The Origins of Different Committee Styles
Jane Maroney and Liane Sorenson were once seatmates in the Delaware House of Representatives, and they now chair important legislative committees. But their legislative careers are hardly carbon copies. For one thing, Jane Maroney was first elected in 1978 and Liane Sorenson won her first election in 1992. Much like bookends, the careers of Jane Maroney and Liane Sorenson mark how much and how little things have changed over three decades for women in legislatures. They do share the characteristics of older age when first elected, family background, and community commitments that define the legislative careers of women committee chairs generally and are associated with integrative leadership styles. These characteristics also represent the differences that distinguish the careers of women and men committee chairs and create social distance among presumed equals.
Jane Maroney had an early career in corporate public relations and a stint with the Central Intelligence Agency, but she spent her middle years organizing her life around her children and husband. Married to a pediatrician who built a practice in the days of house calls, Maroney ruled out a two-career household while her children were at home. Instead she served as a hospital volunteer, charity organizer and fund raiser, and museum docent. After her two children left for college, Representative Maroney felt unfulfilled by bridge, gardening, and charity work. At the age of fifty-six, she turned to politics and ran successfully for the legislature.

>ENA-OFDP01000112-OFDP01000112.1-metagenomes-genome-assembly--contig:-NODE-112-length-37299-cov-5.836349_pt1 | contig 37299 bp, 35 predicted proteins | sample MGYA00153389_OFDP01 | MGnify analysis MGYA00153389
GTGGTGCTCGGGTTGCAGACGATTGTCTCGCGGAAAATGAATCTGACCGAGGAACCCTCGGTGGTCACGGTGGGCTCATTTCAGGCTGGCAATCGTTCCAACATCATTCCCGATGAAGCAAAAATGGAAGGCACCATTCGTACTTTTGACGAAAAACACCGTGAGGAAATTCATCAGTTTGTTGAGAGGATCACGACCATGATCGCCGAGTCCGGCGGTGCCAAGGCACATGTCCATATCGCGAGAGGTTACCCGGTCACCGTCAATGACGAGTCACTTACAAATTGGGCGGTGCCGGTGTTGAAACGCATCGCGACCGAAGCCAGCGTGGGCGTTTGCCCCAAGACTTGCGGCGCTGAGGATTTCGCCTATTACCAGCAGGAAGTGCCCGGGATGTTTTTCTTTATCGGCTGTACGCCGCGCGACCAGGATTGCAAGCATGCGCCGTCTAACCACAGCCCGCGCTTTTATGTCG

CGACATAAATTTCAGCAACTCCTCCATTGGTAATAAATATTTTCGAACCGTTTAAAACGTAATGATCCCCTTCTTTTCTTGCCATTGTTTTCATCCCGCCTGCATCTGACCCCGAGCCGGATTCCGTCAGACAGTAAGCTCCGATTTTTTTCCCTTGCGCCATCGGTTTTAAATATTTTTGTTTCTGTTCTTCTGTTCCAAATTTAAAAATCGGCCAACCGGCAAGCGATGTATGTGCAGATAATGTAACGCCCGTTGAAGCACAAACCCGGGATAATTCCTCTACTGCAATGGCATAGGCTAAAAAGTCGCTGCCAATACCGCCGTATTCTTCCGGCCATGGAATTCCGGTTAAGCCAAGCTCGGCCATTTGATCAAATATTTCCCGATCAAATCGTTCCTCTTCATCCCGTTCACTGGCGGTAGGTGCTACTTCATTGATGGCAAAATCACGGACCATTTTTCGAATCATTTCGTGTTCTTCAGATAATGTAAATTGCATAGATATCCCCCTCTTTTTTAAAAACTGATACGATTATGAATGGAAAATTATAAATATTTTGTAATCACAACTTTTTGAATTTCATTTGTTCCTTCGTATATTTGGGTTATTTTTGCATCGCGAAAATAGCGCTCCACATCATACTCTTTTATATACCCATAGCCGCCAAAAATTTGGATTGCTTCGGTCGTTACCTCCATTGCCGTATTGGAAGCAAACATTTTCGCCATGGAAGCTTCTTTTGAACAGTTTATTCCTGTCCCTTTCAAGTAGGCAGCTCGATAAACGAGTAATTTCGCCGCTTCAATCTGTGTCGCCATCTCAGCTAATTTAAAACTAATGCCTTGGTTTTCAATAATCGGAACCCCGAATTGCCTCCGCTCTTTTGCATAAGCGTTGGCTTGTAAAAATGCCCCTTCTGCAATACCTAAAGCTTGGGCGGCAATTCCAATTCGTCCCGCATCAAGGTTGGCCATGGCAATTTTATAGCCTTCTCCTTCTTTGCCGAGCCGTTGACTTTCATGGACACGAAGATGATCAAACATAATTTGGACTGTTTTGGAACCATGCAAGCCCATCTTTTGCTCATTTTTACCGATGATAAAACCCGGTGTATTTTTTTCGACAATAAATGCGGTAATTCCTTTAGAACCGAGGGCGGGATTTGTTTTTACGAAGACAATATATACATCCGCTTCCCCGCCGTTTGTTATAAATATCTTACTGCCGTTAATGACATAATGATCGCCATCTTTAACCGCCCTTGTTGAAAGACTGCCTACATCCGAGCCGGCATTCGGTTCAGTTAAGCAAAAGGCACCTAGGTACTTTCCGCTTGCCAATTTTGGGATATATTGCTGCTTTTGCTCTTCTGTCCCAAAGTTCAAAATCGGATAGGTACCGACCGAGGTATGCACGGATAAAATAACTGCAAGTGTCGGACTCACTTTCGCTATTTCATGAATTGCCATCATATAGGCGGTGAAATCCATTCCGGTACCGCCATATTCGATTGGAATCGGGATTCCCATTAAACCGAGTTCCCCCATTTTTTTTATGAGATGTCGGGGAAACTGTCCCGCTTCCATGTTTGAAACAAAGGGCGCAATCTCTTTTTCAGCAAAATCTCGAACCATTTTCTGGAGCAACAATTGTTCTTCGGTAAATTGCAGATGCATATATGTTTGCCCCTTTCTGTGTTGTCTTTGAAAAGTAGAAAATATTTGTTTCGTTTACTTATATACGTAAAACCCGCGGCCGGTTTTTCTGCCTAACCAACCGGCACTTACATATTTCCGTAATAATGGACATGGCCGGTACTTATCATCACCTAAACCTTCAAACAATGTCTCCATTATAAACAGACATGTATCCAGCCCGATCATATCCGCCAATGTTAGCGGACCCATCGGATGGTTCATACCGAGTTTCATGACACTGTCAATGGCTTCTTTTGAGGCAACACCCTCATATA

If political ambition had been her goal, age and no small amount of male chauvinism stood as obstacles. Representative Maroney requested but did not get appointments to the House's most powerful committees; instead, she found herself on the House Human Needs Committee, where few men wanted to